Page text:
I thought the whole American computer cabardouche industry over this weekend, and came to the conclusion that I'm switching to an independent, entirely non-US distro as soon as possible.

I'll also not be using Steam again, but will be using the Russian alternative games distribution platform that Yandex is setting up, and that only uses real open source software.

My reasons for this are:

- OK, why does RedHat, hmmm, sorry, the "Fedora Community", integrate the geo tracking function in such a way in Gnome that it cannot be removed without breaking the system, but that you have to hack around it with nominatim and always mind your nominatim settings to deflect spyware in an open source product, whereas in the very same version of Gnome on Gentoo, it was perfectly possible to roll out of patch that took care of the geo tracking? That lead me to examine some of the firmwares, and there is a difference in code between several firmware updates before the geo patches. That has lead me to believe that RedHat is going completely Ballmer just like Ubuntu, and they better prove first that they are still on the right track, because I've lost confidence in them. I've been using XFCE for a while, but I don't think I should adapt to avoid spyware in open source.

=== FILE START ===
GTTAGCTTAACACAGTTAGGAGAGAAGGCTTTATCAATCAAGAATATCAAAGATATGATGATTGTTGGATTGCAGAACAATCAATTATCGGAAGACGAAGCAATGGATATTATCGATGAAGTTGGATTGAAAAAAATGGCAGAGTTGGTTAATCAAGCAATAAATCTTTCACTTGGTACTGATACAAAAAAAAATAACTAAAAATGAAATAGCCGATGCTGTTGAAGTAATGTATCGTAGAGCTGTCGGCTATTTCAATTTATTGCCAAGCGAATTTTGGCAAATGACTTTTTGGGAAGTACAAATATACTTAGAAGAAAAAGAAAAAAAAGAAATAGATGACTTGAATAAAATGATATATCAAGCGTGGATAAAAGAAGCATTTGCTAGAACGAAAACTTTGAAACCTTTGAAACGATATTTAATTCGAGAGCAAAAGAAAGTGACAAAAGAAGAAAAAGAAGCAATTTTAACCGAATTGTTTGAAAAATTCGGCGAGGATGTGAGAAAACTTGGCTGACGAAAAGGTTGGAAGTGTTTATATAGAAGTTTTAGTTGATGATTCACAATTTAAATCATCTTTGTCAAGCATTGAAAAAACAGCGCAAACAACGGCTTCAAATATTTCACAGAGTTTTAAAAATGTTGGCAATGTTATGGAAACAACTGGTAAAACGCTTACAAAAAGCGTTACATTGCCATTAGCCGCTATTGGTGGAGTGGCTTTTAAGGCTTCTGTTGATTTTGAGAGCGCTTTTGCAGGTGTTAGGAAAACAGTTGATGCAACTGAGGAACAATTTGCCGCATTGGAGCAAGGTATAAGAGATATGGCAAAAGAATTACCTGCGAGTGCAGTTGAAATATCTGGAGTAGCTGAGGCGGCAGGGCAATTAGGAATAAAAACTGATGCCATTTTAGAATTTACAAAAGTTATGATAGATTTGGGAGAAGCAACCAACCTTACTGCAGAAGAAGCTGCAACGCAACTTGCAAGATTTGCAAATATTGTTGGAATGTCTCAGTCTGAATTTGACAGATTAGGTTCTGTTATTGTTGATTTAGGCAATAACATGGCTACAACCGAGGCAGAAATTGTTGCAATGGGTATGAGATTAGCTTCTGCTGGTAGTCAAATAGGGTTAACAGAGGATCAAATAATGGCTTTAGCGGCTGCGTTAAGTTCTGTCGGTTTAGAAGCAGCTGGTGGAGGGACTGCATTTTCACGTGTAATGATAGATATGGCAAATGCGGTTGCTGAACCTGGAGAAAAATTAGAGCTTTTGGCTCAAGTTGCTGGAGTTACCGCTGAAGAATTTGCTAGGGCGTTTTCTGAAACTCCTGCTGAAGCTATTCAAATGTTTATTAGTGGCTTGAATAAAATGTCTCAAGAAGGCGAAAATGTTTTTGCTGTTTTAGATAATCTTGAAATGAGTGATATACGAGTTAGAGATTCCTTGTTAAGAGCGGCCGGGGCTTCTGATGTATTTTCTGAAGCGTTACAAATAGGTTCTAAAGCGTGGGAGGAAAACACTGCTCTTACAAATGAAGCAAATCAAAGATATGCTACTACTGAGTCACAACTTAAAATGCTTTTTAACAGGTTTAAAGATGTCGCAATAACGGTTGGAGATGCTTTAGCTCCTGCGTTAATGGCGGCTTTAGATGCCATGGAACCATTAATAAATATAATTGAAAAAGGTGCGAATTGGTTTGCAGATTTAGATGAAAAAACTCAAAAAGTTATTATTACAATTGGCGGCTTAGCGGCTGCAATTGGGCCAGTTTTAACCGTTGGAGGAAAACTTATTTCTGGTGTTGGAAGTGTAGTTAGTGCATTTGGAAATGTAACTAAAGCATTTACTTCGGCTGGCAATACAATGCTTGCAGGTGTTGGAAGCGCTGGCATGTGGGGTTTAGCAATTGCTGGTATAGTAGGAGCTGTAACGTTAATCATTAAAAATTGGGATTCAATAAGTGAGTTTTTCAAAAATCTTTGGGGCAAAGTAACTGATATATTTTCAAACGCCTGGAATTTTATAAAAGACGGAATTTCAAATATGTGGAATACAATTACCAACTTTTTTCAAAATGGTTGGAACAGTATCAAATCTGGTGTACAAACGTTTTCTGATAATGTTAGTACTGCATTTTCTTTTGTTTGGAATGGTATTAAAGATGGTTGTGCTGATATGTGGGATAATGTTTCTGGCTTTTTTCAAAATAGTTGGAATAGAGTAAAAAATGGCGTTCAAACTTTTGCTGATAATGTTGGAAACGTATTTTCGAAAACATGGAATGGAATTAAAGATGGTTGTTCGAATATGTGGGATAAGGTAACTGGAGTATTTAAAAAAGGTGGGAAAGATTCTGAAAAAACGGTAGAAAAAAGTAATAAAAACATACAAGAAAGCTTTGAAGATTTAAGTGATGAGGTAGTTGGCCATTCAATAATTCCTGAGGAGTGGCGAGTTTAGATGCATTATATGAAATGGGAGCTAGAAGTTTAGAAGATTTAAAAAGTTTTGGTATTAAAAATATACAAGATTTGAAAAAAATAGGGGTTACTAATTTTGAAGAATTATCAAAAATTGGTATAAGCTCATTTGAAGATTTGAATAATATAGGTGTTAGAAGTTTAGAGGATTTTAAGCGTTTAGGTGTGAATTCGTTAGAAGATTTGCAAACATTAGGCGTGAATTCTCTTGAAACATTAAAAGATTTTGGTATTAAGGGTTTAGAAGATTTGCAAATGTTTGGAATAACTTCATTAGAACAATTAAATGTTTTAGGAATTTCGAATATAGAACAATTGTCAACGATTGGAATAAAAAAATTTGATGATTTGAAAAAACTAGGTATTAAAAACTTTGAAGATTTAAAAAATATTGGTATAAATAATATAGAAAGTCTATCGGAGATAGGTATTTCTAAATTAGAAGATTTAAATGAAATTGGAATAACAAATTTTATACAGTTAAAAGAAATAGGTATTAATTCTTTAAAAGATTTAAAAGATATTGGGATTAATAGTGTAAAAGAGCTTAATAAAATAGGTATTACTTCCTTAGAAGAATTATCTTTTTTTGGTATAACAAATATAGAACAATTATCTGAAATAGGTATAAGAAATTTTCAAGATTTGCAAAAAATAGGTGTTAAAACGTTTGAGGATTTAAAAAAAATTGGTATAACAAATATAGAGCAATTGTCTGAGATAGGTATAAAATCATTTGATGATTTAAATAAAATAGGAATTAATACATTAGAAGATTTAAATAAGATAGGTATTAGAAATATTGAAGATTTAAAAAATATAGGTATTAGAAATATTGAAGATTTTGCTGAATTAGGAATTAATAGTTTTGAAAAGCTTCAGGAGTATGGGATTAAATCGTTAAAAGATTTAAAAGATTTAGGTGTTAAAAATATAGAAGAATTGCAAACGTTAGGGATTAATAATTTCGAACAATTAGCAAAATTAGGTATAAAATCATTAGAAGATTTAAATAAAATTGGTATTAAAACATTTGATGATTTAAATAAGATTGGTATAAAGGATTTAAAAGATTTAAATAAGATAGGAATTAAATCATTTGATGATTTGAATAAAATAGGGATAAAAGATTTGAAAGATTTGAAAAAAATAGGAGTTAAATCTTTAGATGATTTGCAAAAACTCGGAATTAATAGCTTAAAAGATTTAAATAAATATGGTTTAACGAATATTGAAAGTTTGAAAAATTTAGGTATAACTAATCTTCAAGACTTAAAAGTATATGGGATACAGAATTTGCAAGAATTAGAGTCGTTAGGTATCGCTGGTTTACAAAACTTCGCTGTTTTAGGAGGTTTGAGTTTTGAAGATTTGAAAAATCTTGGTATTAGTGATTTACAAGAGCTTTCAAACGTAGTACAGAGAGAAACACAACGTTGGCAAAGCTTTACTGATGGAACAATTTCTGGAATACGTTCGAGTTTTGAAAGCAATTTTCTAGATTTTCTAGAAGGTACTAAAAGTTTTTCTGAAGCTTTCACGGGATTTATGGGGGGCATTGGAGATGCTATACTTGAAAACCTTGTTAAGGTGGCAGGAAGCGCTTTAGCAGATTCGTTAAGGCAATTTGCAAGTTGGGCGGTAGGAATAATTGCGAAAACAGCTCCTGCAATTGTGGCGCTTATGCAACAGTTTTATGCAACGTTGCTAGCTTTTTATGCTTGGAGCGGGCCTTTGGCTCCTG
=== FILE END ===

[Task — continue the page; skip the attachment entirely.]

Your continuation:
- OK, why does Valve play all of these childish power games with AMD, forcing them to provide a game-optimized Catalyst driver only for archeologic community distros that are known to be less secure, breaking compatibility with bleeding edge distros, except for the lovely Fedora, because surprisingly, RedHat has a solution where Gentoo and Arch don't... whereas the AMD Catalyst drivers are also orphaned in the Fedora repos... very dishonorable, 'Murica!

- Arch and Gentoo are fighting an impossible fight here in my opinion, they will have to check every dev's work, always change teams and responsibilities, check every bit of code all the time, and even then, they won't be able to avoid adulteration.

I'm going to FOSDEM this weekend with a clear mind, free from the stench of the 'Murican corporate open source rapists.